The U.S. Food and Drug Administration (FDA) has granted approval to Ferring Pharmaceuticals A/S for a new gene therapy to treat bladder cancer. The Dec. 16, 2022, announcement stated that the approval of Adstiladrin (nadofaragene firadenovec-vncg) would provide a new treatment option for adults who were not responsive to more traditional treatments.

According to the CDC, approximately 57,000 men and 18,000 women are diagnosed with bladder cancer annually, and roughly 12,000 men and 4,700 women die from the disease each year in the United States. 

When a patient has bladder cancer, abnormal cells invade and destroy bladder tissue. 75-80% of bladder cancers are classified as non-muscle-invasive, meaning that the bladder cancer has grown through the lining of the bladder but has not metastasized to the surrounding muscle. However, this type of cancer has a recurrence rate of up to 80% and is at risk of progressing to invasive and metastatic cancer.

Treatment of patients with non-muscle-invasive bladder cancer that features cancer cells in the location where they first formed without spreading to nearby tissue (carcinoma in situ) involves the removal of the tumor and the implementation of Bacillus Calmette-Guérin (BCG) therapy. BCG therapy delivers inactive tuberculosis bacteria through a catheter inserted into the urethra in order to generate an inflammatory response and prevent the cancer from returning.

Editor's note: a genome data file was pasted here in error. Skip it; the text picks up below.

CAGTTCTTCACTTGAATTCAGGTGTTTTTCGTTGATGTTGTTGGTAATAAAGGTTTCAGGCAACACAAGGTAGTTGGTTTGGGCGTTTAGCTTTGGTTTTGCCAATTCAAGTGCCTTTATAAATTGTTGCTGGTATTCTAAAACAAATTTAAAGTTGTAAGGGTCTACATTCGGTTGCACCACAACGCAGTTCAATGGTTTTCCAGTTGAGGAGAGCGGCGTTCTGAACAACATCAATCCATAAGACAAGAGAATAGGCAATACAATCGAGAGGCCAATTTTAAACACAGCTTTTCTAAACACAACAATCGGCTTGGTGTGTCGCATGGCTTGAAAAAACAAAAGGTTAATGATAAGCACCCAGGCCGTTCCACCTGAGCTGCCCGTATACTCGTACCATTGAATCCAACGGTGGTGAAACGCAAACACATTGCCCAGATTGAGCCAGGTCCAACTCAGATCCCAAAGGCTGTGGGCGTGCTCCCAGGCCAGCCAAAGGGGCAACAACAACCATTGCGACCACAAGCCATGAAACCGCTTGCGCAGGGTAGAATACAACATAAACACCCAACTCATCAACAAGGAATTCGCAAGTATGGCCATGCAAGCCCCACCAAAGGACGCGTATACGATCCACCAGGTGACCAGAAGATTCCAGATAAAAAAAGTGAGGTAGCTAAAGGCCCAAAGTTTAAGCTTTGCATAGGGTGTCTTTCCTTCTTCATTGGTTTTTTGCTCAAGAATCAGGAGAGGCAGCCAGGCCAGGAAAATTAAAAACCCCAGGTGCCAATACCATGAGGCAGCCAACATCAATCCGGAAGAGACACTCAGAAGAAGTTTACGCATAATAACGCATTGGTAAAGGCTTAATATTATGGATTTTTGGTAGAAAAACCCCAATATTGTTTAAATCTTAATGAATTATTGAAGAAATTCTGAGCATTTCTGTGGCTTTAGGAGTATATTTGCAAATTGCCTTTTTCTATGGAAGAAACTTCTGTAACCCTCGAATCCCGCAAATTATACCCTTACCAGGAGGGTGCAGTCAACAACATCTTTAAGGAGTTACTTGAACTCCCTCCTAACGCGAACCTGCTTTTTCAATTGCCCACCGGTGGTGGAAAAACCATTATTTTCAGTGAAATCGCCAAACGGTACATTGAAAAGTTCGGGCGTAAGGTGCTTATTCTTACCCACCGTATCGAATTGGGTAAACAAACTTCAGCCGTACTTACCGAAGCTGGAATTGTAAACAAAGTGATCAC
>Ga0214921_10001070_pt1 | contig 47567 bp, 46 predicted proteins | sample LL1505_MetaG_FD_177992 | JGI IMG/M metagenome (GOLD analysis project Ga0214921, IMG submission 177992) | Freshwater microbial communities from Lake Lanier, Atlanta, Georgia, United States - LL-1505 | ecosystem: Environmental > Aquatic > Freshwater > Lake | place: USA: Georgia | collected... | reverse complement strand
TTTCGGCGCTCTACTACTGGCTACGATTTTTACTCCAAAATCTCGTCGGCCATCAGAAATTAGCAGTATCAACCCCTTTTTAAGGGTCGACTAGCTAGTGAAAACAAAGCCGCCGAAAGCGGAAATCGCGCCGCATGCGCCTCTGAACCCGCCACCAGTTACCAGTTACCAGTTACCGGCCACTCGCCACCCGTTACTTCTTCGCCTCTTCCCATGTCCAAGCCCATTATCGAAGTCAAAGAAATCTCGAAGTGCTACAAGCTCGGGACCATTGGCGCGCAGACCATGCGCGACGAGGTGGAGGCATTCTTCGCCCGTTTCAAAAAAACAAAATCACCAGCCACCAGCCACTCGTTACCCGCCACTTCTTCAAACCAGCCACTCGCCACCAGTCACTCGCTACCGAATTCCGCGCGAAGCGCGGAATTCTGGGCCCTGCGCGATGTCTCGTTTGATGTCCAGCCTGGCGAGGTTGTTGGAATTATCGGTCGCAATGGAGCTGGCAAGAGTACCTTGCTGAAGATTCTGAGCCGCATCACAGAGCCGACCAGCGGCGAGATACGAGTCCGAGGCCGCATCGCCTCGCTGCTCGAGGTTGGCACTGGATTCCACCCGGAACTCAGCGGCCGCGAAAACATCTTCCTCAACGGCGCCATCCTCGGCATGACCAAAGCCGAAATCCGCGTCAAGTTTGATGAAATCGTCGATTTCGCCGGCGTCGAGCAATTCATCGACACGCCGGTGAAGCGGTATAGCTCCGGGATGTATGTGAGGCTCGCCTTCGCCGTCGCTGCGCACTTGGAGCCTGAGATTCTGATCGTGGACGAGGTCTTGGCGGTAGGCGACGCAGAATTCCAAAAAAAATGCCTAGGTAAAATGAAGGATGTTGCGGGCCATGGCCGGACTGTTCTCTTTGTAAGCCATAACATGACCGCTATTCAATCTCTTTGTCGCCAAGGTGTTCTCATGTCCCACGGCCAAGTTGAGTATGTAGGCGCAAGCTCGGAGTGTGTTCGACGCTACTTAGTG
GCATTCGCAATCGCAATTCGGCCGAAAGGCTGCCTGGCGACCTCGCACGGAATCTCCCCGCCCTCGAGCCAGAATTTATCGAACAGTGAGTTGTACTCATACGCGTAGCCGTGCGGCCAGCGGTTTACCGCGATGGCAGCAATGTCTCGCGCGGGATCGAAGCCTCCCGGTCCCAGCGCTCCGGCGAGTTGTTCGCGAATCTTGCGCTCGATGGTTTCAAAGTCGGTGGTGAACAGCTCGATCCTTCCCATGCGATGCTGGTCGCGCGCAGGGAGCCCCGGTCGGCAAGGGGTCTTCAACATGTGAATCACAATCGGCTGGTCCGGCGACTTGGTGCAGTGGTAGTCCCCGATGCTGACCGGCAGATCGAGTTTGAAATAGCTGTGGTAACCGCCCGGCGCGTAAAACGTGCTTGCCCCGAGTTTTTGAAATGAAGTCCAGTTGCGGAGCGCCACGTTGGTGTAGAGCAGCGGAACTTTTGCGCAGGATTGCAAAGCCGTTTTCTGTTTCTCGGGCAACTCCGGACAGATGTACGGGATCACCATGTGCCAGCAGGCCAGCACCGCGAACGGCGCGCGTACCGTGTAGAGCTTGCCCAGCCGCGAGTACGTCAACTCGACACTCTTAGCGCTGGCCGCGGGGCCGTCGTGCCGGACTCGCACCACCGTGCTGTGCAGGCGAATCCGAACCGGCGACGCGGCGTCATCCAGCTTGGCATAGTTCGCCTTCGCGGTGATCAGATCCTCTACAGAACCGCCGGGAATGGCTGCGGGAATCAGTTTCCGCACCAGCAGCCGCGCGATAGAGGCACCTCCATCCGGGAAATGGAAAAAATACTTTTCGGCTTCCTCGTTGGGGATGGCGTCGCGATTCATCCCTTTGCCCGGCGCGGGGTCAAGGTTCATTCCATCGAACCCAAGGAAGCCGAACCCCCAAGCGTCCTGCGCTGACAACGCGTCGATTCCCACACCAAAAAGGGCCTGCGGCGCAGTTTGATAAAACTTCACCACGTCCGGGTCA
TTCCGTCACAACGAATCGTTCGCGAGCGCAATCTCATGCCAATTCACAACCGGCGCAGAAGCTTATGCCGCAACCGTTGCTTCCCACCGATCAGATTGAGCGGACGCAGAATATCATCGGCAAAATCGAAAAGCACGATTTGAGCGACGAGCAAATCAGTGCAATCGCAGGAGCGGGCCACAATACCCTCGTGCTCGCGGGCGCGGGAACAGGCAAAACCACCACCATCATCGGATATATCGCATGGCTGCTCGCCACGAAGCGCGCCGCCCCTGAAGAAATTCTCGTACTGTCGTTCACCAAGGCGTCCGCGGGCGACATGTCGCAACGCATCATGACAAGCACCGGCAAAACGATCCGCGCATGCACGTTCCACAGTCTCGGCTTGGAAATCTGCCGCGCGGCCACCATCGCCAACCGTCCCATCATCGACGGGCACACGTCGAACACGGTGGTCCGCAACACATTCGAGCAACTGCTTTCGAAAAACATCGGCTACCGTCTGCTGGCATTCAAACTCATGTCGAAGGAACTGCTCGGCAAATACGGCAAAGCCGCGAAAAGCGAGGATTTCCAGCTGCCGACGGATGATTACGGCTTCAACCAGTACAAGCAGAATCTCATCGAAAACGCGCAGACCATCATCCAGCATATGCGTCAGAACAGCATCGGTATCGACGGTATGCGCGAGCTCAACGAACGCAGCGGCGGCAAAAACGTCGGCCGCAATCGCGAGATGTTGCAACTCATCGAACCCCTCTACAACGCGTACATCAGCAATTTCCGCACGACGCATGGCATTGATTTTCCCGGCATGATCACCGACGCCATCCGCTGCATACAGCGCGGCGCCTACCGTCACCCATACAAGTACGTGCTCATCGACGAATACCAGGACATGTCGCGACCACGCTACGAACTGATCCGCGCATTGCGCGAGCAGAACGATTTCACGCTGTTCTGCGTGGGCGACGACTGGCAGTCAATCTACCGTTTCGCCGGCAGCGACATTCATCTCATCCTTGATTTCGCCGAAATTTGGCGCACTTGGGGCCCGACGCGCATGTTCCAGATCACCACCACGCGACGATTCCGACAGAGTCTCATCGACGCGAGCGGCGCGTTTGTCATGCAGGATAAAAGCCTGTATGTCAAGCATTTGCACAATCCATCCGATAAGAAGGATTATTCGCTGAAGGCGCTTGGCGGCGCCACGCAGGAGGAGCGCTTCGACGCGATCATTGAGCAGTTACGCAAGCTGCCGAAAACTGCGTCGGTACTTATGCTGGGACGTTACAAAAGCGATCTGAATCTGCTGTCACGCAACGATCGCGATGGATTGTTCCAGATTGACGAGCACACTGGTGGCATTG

The FDA announcement states that few effective treatment options exist for patients who develop BCG-unresponsive bladder cancer. The failure of BCG therapy or the disappearance of all signs of the cancer is associated with an increased risk of death or an intensification of the cancer.

Adstiladrin is a non-replicating adenoviral vector-based gene therapy. This means that it cannot multiply in human cells and spreads using a deactivated adenovirus. Adstiladrin will be used for non-muscle-invasive bladder cancer unresponsive to BCG therapy. In clinical trials, Adstiladrin helped 51% of the 157 enrolled patients achieve a complete disappearance of the cancer, with 46% keeping bladder cancer from recurring for at least a full year.

Peter Marks, M.D., Ph.D., director of the FDA’s Center for Biologics Evaluation and Research, stated in the announcement that Adstiladrin’s approval “addresses an area of critical need.” Furthermore, he reaffirmed the agency’s commitment to “facilitating the development and approval of safe and effective cancer treatments.”